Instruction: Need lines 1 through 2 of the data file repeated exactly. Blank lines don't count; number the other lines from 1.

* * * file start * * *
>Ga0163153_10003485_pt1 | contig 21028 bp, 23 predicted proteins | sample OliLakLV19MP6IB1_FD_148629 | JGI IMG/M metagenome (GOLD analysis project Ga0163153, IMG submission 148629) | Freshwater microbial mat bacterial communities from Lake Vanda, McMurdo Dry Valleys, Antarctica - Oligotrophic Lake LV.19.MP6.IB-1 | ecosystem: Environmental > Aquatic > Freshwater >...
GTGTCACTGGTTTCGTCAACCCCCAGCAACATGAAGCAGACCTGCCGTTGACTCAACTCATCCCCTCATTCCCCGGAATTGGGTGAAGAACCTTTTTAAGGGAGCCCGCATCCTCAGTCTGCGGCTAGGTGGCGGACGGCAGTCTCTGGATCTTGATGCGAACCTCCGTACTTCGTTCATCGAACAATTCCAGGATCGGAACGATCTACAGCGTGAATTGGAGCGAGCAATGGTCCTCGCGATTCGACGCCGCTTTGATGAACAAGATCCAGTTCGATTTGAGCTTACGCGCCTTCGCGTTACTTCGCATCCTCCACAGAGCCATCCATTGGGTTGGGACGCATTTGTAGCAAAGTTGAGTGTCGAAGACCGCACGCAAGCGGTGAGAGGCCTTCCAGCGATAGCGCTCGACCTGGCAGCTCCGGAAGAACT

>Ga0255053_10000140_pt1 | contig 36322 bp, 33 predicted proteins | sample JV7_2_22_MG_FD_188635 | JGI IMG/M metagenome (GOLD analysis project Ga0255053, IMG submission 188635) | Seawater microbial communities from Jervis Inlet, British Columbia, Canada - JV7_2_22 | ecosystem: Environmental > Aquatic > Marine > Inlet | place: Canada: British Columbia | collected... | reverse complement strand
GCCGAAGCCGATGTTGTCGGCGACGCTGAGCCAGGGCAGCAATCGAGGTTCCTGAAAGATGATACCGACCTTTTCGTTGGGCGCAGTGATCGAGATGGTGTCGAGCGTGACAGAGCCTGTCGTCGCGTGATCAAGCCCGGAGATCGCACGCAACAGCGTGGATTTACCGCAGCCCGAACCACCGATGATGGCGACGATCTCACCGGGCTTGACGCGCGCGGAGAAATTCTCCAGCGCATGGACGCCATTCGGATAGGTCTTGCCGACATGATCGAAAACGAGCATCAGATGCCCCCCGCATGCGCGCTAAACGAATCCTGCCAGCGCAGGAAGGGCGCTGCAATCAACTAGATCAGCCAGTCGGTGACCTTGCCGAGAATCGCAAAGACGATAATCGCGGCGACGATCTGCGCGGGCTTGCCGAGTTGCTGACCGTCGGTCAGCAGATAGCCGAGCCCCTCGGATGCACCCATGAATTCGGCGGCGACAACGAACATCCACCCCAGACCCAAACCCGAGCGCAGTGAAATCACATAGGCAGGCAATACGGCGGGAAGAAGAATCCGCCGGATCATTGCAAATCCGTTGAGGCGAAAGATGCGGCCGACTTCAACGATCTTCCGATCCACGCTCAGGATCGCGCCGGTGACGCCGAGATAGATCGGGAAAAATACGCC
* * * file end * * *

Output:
>Ga0163153_10003485_pt1 | contig 21028 bp, 23 predicted proteins | sample OliLakLV19MP6IB1_FD_148629 | JGI IMG/M metagenome (GOLD analysis project Ga0163153, IMG submission 148629) | Freshwater microbial mat bacterial communities from Lake Vanda, McMurdo Dry Valleys, Antarctica - Oligotrophic Lake LV.19.MP6.IB-1 | ecosystem: Environmental > Aquatic > Freshwater >...
GTGTCACTGGTTTCGTCAACCCCCAGCAACATGAAGCAGACCTGCCGTTGACTCAACTCATCCCCTCATTCCCCGGAATTGGGTGAAGAACCTTTTTAAGGGAGCCCGCATCCTCAGTCTGCGGCTAGGTGGCGGACGGCAGTCTCTGGATCTTGATGCGAACCTCCGTACTTCGTTCATCGAACAATTCCAGGATCGGAACGATCTACAGCGTGAATTGGAGCGAGCAATGGTCCTCGCGATTCGACGCCGCTTTGATGAACAAGATCCAGTTCGATTTGAGCTTACGCGCCTTCGCGTTACTTCGCATCCTCCACAGAGCCATCCATTGGGTTGGGACGCATTTGTAGCAAAGTTGAGTGTCGAAGACCGCACGCAAGCGGTGAGAGGCCTTCCAGCGATAGCGCTCGACCTGGCAGCTCCGGAAGAACT